Tooploox CS and AI news 6

Sarcastic machines that don’t get analogies and a bit of magic

Tooploox CS and AI News #15

May came bearing news of interesting AI research on problems like predicting breakthrough research and detecting sarcasm in social media. While armed with increasingly sophisticated language skills, machines remain in their infancy when it comes to parsing analogies.

This edition of Tooploox CS and AI news also comes with a little twist of magic – that is magically shaped by one of the most renowned Sci-fi minds that ever existed. 

It’s a kind of magic

The complicated problem of human-tech relations has dazzled and haunted even the most renowned sci-fi writers. The problem of humans using tech without fully comprehending it was one of the core concepts behind Isaac Asimov’s “Foundation”. The problem was explicitly summarized by Arthur C. Clarke in one of his famous laws:

Any sufficiently advanced technology is indistinguishable from magic.

Behind an inspiring statement and brilliant works of literature, there is a problem of understanding the technology and interpretability of hidden AI-enabled outcomes. More of the here and now, according to a FICO study, up to 65% of execs cannot explain how specific AI decisions and predictions are made. Also, only one in five (20%) monitor the models they use in relation to fairness and ethics. 

Thus, there are decisions being made by robotic minds that are not fully understood by human minds. In our blog post about the five main challenges with datasets and AI ethics we describe the ways to prevent AI-based solution ethics from breaking bad. 

Spotting the pearl in the mud

Some technologies are historic game-changers. The steam engine and gunpowder quickly jump to mind. With thousands of research papers being published every year, spotting the breakthroughs gets increasingly troublesome. 

Researchers around the world currently use citations as a measure of the impact of a particular paper. While this might be the best approach we have today, inconsistency and ease of manipulation are among the issues that make it far from perfect.  

To tackle the challenge of filtering out the most valuable research from other information, researchers at MIT devised a DELPHI (Dynamic Early-warning by Learning to Predict High Impact) framework that leverages AI to spot potentially impactful or breakthrough research. 

The system was trained on a database of research papers in a time-structured manner and further tested on a set of research done between 1980 and 2014 on biotechnology. It proved highly effective, spotting 19 of 20 seminal biotechnologies described in papers of that period. 

More about the research can be found in the paper published on

What mud?

A good analogy can be a portal to knowledge for a student, with great examples found as early as in ancient philosophers’ works. Plato’s famous cave is a great example of how a simple analogy can shed great light on the complicated process of enlightenment and education.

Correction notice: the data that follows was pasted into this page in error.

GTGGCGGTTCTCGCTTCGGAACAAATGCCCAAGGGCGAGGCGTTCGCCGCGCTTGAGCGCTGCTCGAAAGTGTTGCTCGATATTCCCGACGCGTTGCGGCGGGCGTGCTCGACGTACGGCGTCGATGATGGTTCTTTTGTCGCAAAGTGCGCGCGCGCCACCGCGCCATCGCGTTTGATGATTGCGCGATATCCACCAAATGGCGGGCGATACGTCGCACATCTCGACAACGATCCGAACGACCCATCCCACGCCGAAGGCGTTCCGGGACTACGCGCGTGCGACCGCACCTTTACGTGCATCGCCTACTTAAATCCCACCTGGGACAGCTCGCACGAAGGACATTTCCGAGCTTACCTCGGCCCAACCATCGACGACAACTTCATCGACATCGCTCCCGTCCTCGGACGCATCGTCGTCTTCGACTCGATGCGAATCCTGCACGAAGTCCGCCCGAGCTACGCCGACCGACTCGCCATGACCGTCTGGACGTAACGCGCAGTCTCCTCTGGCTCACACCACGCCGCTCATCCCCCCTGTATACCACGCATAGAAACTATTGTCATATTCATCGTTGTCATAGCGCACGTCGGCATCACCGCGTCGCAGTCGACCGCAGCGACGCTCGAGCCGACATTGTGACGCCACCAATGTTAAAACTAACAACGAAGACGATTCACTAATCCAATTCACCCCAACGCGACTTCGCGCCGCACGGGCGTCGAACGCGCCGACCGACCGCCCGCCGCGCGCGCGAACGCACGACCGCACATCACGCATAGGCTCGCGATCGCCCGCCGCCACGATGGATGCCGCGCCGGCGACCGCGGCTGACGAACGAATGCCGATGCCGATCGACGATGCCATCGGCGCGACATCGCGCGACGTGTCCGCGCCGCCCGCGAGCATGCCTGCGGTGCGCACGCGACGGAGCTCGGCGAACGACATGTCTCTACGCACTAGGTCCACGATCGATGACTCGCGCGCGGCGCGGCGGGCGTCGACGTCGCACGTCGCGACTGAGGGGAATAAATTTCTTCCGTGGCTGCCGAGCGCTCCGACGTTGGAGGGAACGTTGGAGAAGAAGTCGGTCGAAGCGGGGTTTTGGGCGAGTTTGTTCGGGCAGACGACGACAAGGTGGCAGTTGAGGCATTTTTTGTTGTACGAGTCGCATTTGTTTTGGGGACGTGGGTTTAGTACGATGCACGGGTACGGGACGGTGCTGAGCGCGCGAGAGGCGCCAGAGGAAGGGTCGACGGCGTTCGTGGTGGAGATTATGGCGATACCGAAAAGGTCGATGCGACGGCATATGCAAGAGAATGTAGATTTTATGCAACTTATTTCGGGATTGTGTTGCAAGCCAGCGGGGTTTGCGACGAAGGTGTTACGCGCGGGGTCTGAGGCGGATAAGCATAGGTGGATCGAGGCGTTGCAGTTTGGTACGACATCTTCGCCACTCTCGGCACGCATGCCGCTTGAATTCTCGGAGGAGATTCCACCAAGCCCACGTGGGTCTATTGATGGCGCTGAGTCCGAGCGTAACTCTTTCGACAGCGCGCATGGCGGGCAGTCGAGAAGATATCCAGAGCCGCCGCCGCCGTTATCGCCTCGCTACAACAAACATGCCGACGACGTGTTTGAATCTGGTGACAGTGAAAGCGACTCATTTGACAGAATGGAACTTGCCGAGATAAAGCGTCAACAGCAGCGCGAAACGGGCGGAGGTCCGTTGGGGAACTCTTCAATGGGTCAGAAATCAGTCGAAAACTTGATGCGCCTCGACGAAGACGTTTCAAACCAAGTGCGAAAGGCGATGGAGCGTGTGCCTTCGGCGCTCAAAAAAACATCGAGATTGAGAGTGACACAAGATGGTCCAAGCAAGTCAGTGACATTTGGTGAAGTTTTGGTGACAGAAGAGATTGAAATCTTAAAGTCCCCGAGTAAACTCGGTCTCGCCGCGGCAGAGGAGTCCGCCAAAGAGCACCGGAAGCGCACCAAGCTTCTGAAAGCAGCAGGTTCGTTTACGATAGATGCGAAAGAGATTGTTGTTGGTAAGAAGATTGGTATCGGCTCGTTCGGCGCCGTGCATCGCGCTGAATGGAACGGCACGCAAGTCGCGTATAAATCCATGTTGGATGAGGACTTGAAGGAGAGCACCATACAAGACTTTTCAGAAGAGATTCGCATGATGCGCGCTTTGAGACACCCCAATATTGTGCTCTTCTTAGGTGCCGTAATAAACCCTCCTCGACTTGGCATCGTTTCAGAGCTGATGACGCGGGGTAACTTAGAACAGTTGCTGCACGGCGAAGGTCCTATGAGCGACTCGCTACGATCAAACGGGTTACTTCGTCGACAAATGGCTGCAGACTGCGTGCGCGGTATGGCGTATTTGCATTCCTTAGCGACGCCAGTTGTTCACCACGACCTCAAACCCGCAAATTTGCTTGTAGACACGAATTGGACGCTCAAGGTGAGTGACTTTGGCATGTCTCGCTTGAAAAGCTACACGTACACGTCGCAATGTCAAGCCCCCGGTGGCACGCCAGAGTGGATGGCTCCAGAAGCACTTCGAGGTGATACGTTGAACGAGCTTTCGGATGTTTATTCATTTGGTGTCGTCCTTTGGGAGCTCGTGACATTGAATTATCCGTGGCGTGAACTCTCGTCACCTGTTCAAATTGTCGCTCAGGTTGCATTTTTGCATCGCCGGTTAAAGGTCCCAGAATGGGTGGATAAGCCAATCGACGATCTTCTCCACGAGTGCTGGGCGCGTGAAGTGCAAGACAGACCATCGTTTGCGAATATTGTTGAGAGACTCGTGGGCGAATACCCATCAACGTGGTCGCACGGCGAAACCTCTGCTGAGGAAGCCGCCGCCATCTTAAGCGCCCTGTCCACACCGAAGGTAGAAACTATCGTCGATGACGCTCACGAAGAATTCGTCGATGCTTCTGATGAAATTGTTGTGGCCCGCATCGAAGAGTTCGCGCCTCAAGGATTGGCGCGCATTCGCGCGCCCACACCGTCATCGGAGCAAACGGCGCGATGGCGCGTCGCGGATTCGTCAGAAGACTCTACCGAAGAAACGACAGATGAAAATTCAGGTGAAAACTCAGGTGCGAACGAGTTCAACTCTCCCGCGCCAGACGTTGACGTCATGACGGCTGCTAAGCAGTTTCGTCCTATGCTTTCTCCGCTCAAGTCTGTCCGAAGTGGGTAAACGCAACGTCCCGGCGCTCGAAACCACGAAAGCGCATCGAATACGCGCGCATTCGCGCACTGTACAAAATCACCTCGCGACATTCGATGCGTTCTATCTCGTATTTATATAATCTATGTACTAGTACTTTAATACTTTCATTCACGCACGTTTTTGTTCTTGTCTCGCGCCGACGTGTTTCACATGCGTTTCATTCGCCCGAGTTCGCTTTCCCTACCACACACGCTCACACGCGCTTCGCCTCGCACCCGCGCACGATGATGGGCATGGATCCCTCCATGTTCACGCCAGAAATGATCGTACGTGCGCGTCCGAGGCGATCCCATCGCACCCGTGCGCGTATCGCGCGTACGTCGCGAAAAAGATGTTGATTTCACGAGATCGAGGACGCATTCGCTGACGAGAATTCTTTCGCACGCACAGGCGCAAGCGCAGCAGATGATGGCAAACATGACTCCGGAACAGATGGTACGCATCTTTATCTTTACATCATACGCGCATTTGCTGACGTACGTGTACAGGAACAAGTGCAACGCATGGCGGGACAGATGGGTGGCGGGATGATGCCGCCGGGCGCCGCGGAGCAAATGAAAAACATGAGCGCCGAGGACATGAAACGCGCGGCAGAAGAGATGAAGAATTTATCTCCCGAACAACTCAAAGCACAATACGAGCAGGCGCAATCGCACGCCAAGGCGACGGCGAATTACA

Plato’s cave is a short story of slaves being chained to a wall, upon which they can see only the shadows of objects cast on the wall they are forced to watch.  One of the slaves manages to escape and is briefly blinded by the sun. This illustrates how the process of gaining knowledge can be challenging.

Having seen the real world and real objects, he desires to return to the cave to tell his friends about it. But they are unwilling to break their chains and choose to watch shadows for the rest of their lives. What transpires between the enlightened escapee and his cave-dwelling mates is the allegory of being a teacher. 

Making the unknown known and reinforcing the knowledge with familiar examples is common in the human process of understanding. But machines are clearly not humans and understanding an analogy can be a Gordian knot. Or a hornets’ nest. Or a can of worms. 

paper issued by researchers from Cardiff University, United Kingdom examines machines’ ability to spot and understand analogies. The results demonstrate that machines are somewhat up to the task. Yet when a word pairing is more uncommon, machines can find it incomprehensible. 

And why would one expect mud in the muddy waters of the Internet?

While machines struggle to understand analogies that are a cinch for a human to grasp, an even greater challenge looms at the edge. 

The problem with sarcasm in social media or that commonly wielded to such great effect in memes is that it is not so easy even for humans to recognize, and totally incomprehensible for machines. The problem gets even worse when the communication is done online.

In the real world, we can change our tone of voice, roll our eyes, raise eyebrows or send out countless other physical reactions to reinforce our intentions or state of mind. These non-verbal means of communication are unavailable on the Internet and thus sarcasm should be less present in the digital world.

But it is not, a fact proven by a study published in the Journal of Language and Social Psychology, where researchers have found that sarcasm is not only present, but also used more frequently than in the non-digital world.

Spotting a sarcastic-positive review among earnestly positive ones posed a great challenge for both users and monitoring software, with irony proving a major factor limiting the accuracy of sentiment analysis systems.

The problem has been tackled by a group of researchers from the University of Florida, who designed a model that analyzed examples of sarcastic online statements and uncover patterns in their construction. These patterns were further used to determine if the statement can be considered sarcastic or not. 

The details can be found in the research published in Entropy.

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